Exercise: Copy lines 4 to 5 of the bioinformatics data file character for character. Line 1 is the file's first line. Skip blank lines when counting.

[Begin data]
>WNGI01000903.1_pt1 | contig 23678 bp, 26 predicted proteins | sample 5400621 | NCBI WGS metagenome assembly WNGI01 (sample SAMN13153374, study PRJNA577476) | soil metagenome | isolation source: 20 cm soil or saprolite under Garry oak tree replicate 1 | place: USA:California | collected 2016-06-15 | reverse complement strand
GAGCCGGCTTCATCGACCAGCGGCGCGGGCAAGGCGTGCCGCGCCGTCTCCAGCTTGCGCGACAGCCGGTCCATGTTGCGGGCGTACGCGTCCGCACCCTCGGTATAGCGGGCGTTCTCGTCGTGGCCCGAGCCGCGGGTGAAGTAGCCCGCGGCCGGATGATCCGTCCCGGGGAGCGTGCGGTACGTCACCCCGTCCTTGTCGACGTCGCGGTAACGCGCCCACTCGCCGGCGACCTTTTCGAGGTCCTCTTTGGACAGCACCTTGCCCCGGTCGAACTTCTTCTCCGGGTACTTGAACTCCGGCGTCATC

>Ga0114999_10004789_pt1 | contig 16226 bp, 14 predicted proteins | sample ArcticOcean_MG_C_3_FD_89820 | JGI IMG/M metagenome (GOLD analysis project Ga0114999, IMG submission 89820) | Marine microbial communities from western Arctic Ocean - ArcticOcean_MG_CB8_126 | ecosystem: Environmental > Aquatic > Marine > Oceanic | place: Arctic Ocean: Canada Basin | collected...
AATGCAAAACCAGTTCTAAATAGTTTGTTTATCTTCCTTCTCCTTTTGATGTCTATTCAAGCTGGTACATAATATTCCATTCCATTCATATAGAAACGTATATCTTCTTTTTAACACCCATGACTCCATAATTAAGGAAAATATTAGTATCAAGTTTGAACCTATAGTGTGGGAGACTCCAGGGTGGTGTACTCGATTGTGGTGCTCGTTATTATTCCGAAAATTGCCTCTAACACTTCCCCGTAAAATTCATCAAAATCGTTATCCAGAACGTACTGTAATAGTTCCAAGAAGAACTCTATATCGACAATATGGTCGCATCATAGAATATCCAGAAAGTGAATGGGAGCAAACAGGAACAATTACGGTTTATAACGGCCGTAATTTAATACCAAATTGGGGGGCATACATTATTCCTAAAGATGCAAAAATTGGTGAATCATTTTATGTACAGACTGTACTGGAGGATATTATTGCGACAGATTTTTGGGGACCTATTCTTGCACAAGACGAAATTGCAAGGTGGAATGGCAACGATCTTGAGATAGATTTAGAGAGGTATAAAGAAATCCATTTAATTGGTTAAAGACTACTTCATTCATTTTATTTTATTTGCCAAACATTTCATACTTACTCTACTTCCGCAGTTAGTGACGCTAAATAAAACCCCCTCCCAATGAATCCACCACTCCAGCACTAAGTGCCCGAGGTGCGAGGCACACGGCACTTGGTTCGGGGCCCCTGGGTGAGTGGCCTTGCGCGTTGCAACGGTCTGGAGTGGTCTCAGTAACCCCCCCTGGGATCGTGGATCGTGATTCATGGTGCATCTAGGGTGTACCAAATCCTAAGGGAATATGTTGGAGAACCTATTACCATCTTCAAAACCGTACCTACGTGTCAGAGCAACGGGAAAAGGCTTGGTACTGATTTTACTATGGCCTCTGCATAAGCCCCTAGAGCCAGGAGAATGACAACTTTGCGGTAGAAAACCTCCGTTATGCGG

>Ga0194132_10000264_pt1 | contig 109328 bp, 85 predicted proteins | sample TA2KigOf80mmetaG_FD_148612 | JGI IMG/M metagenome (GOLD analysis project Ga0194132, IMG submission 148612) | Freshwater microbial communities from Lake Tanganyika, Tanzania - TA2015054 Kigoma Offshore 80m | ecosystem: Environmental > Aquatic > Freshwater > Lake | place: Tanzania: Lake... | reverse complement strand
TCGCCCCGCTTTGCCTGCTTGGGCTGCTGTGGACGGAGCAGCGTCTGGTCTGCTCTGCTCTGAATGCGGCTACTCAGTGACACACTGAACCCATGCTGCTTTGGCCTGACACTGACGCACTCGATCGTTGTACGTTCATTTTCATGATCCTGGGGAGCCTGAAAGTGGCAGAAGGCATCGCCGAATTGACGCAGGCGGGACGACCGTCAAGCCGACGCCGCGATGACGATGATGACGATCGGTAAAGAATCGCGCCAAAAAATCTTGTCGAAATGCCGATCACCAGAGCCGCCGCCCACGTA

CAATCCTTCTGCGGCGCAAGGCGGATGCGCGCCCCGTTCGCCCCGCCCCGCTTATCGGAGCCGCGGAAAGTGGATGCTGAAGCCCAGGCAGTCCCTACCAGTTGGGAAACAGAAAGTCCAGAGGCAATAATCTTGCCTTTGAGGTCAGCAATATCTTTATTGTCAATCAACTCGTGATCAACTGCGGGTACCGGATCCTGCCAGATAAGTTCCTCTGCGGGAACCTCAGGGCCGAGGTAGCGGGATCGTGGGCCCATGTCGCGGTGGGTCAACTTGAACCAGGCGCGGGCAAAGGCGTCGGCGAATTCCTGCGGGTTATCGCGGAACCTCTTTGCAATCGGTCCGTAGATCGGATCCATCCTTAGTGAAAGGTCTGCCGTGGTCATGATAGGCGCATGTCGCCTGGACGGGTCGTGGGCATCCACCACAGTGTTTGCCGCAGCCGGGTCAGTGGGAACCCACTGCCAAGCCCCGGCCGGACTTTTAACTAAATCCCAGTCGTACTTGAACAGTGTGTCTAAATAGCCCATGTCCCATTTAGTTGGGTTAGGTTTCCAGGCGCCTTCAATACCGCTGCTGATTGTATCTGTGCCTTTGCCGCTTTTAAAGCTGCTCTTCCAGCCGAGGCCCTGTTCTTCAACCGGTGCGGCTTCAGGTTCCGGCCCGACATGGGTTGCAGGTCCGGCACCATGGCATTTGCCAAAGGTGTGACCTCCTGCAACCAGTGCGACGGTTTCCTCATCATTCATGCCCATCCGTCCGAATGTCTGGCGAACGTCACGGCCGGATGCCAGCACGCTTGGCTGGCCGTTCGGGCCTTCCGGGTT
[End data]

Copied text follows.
AATGCAAAACCAGTTCTAAATAGTTTGTTTATCTTCCTTCTCCTTTTGATGTCTATTCAAGCTGGTACATAATATTCCATTCCATTCATATAGAAACGTATATCTTCTTTTTAACACCCATGACTCCATAATTAAGGAAAATATTAGTATCAAGTTTGAACCTATAGTGTGGGAGACTCCAGGGTGGTGTACTCGATTGTGGTGCTCGTTATTATTCCGAAAATTGCCTCTAACACTTCCCCGTAAAATTCATCAAAATCGTTATCCAGAACGTACTGTAATAGTTCCAAGAAGAACTCTATATCGACAATATGGTCGCATCATAGAATATCCAGAAAGTGAATGGGAGCAAACAGGAACAATTACGGTTTATAACGGCCGTAATTTAATACCAAATTGGGGGGCATACATTATTCCTAAAGATGCAAAAATTGGTGAATCATTTTATGTACAGACTGTACTGGAGGATATTATTGCGACAGATTTTTGGGGACCTATTCTTGCACAAGACGAAATTGCAAGGTGGAATGGCAACGATCTTGAGATAGATTTAGAGAGGTATAAAGAAATCCATTTAATTGGTTAAAGACTACTTCATTCATTTTATTTTATTTGCCAAACATTTCATACTTACTCTACTTCCGCAGTTAGTGACGCTAAATAAAACCCCCTCCCAATGAATCCACCACTCCAGCACTAAGTGCCCGAGGTGCGAGGCACACGGCACTTGGTTCGGGGCCCCTGGGTGAGTGGCCTTGCGCGTTGCAACGGTCTGGAGTGGTCTCAGTAACCCCCCCTGGGATCGTGGATCGTGATTCATGGTGCATCTAGGGTGTACCAAATCCTAAGGGAATATGTTGGAGAACCTATTACCATCTTCAAAACCGTACCTACGTGTCAGAGCAACGGGAAAAGGCTTGGTACTGATTTTACTATGGCCTCTGCATAAGCCCCTAGAGCCAGGAGAATGACAACTTTGCGGTAGAAAACCTCCGTTATGCGG

>Ga0194132_10000264_pt1 | contig 109328 bp, 85 predicted proteins | sample TA2KigOf80mmetaG_FD_148612 | JGI IMG/M metagenome (GOLD analysis project Ga0194132, IMG submission 148612) | Freshwater microbial communities from Lake Tanganyika, Tanzania - TA2015054 Kigoma Offshore 80m | ecosystem: Environmental > Aquatic > Freshwater > Lake | place: Tanzania: Lake... | reverse complement strand